AT&T tells me you can’t trust sites that test your internet speed. When I had a tech out for repairs today, I was able to ask him for live stats to compare to a few web services. This one matched the AT&T test almost exactly.
My colleague Greg Corness at Columbia College just turned me on to Defamiliarization, or the presentation of common things in an unfamiliar way. This leads to reevaluation of assumptions, and describes my research really well. Here’s a recent article dealing with the topic through the design of the kitchen.
Google has instructions on how to do this, but they kept confusing my students. Here’s an attempt to make the process clearer (and more useful – we’ll be sharing folders instead of pages). Note that this feature will cease working as of August 31 2016.
- Log in to Google Drive. This may not work from an institutional account like those we have at Columbia College. Safari can also try problems, so maybe try Chrome.
- Create a new folder
- Right click this folder and select “Share”
- then “Advanced”
- then “Change”
- the “On – Public on the Web”
- click Save, then copy the “Link to Share”
- Paste this link into a plain text editor, then delete everything to the left of “=” and the right of “&”. Delete = and & as well.
- This is your Document ID
- Now put www.googledrive.com/host/ in front of your Doc ID
- Now you’ve got a live URL! Type it into a browser and see if it works.
Every time I update WP I lose the changes I made to the WPBC plugin. I know there’s a better way to do this with theme children or something, but here’s a note to self for now. Maybe you’ll find it useful.
Plugins > Editor > Select Plugin > WP Bootstrap Carousel
Comment out the following:
$carousel .= '<h3 class="carousel-post-title">' . $item->post_title . '</h3>';
For this show on the topic of touch, Dieter Kirkwood and I made a generative Processing app that provided us with algorithmically generated dress pattern instructions. As we wrestled with the imperfect app, we followed certain instructions and ignored others, eventually creating three unique dress patterns in imperfect collaboration with our code.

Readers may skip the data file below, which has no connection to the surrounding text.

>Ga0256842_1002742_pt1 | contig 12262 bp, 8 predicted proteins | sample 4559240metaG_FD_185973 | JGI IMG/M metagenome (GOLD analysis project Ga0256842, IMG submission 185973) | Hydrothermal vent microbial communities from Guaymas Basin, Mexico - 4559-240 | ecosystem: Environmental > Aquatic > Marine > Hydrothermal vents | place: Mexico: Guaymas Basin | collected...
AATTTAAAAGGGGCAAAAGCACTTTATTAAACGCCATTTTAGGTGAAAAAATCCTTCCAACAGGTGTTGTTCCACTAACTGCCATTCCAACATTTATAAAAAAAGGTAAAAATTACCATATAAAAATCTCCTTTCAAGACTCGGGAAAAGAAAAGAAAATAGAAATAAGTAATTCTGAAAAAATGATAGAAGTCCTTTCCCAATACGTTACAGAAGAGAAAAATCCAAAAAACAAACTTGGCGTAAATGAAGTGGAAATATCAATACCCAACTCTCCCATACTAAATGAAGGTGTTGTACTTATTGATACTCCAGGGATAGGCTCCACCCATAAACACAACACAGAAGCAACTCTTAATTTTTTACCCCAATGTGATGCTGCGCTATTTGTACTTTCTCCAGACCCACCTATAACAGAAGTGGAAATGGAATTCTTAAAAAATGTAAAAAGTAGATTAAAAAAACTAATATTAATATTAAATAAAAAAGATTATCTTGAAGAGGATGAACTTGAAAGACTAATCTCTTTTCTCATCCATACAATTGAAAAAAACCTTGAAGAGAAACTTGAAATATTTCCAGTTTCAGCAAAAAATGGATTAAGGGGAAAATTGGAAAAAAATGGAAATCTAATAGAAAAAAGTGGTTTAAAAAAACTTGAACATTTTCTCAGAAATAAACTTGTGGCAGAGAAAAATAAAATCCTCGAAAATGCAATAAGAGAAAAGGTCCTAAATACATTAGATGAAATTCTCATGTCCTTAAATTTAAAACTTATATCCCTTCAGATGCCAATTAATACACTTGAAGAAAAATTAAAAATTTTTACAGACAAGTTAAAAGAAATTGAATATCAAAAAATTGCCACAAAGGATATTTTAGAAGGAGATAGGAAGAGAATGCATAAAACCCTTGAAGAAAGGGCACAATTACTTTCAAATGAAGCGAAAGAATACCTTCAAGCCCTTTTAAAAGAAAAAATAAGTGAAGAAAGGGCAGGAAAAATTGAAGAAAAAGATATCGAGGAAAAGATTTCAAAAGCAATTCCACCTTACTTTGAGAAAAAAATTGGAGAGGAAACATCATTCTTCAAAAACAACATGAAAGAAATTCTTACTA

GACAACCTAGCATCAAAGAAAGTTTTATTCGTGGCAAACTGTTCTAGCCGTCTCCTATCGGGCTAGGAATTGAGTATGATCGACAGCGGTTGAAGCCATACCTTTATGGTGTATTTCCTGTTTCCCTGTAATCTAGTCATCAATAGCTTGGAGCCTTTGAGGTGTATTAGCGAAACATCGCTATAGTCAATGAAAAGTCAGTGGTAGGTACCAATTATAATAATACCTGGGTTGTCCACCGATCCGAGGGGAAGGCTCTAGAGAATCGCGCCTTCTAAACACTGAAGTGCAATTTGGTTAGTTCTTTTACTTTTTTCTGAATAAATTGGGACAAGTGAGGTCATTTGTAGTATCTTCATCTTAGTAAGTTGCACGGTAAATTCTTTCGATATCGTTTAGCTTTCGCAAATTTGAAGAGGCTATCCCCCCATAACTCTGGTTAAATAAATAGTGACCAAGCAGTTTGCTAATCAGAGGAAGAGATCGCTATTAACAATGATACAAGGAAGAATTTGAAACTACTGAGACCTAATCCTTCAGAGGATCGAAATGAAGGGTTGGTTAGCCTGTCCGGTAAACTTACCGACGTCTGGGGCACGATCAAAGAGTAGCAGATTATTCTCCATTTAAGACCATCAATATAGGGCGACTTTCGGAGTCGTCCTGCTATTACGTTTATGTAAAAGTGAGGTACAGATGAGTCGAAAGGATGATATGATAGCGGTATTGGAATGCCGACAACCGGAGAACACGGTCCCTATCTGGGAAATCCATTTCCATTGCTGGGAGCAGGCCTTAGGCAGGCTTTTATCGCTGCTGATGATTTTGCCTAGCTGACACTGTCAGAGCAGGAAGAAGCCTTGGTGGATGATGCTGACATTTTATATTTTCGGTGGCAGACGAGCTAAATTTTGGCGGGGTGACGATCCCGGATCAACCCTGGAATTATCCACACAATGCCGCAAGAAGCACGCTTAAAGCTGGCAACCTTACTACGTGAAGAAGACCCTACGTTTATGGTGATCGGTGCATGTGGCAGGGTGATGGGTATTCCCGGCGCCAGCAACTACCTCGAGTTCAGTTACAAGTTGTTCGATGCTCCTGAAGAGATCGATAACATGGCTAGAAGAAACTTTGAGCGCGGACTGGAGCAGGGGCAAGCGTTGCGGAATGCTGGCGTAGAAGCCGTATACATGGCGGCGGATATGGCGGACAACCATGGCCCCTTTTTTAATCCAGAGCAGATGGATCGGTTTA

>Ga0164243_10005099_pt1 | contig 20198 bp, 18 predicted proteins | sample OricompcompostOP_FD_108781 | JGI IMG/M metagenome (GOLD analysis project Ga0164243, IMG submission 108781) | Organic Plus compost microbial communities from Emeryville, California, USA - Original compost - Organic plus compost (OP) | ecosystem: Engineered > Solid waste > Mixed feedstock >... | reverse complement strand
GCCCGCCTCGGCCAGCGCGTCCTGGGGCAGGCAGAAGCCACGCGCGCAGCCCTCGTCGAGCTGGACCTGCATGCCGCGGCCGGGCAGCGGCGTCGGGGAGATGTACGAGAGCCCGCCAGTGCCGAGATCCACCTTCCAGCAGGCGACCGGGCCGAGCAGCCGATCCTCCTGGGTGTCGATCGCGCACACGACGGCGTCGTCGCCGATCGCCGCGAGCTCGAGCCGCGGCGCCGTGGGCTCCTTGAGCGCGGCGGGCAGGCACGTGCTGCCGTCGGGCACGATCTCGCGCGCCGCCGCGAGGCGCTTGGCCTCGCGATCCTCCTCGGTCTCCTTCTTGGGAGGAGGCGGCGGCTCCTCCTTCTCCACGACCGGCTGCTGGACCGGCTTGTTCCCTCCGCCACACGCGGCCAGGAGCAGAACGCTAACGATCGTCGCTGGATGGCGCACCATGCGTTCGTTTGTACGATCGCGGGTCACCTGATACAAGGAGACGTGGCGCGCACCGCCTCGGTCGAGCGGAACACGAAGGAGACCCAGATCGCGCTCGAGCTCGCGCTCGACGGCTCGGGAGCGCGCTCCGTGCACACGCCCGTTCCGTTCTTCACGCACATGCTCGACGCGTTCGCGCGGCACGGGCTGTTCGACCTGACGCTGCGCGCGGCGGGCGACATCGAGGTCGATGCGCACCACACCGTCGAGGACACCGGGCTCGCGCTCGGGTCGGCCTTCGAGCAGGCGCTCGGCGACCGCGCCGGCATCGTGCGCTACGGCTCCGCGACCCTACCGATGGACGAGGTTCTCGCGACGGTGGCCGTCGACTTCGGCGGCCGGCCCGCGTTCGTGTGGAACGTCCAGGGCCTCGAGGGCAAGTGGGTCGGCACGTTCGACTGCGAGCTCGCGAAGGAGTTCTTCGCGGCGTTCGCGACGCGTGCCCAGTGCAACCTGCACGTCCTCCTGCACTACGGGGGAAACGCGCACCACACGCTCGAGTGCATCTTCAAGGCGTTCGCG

Featuring work from D. Denenge Akpem, Eliza Bennett, Laci Coppins and Nakia Gordon, Alexandria Eregbu, Whitney Huber, Taylor Hokanson and Dieter Kirkwood, Cole Don Kelley, Barbara Layne, Hiro Murai for Flying Lotus, Tameka J. Norris, Betsy Odom, Scout Paré-Phillips, Jennifer Ray, Aileen Son, and Fo Wilson.
Textiles are the original digital medium – It’s no coincidence that the Luddites were named for artisans that protested against the mechanization of textile production in 17th century England. Unlike their predecessors, today’s Luddites are associated with a distaste for the virtuality of modern devices. However, with the arrival of affordable 3D printing and the Internet of Things, it’s becoming clear that the technologist need not choose between digital and actual. Machine knitting is a great example of this overlap.
Dieter Kirkwood and I will demonstrate a useful modification (originally exploited by Davi Post and Becky Stern) to the Brother KH-930e knitting machine at ISEA 2015. These devices were originally released in the 1980s, so they are available relatively inexpensively on sites like eBay. The KH-930e features an early digital input capability, meaning that users could purchase patterns to communicate to the device via floppy disk. We will show how to spoof this connection, upload custom patterns, and “print” them into actual knit shapes.
Each workshop participant will get to design and knit their own custom beer koozie. Is there anything more Canadian than that? Space is limited, so
email me or Dieter see this link to reserve your seat today!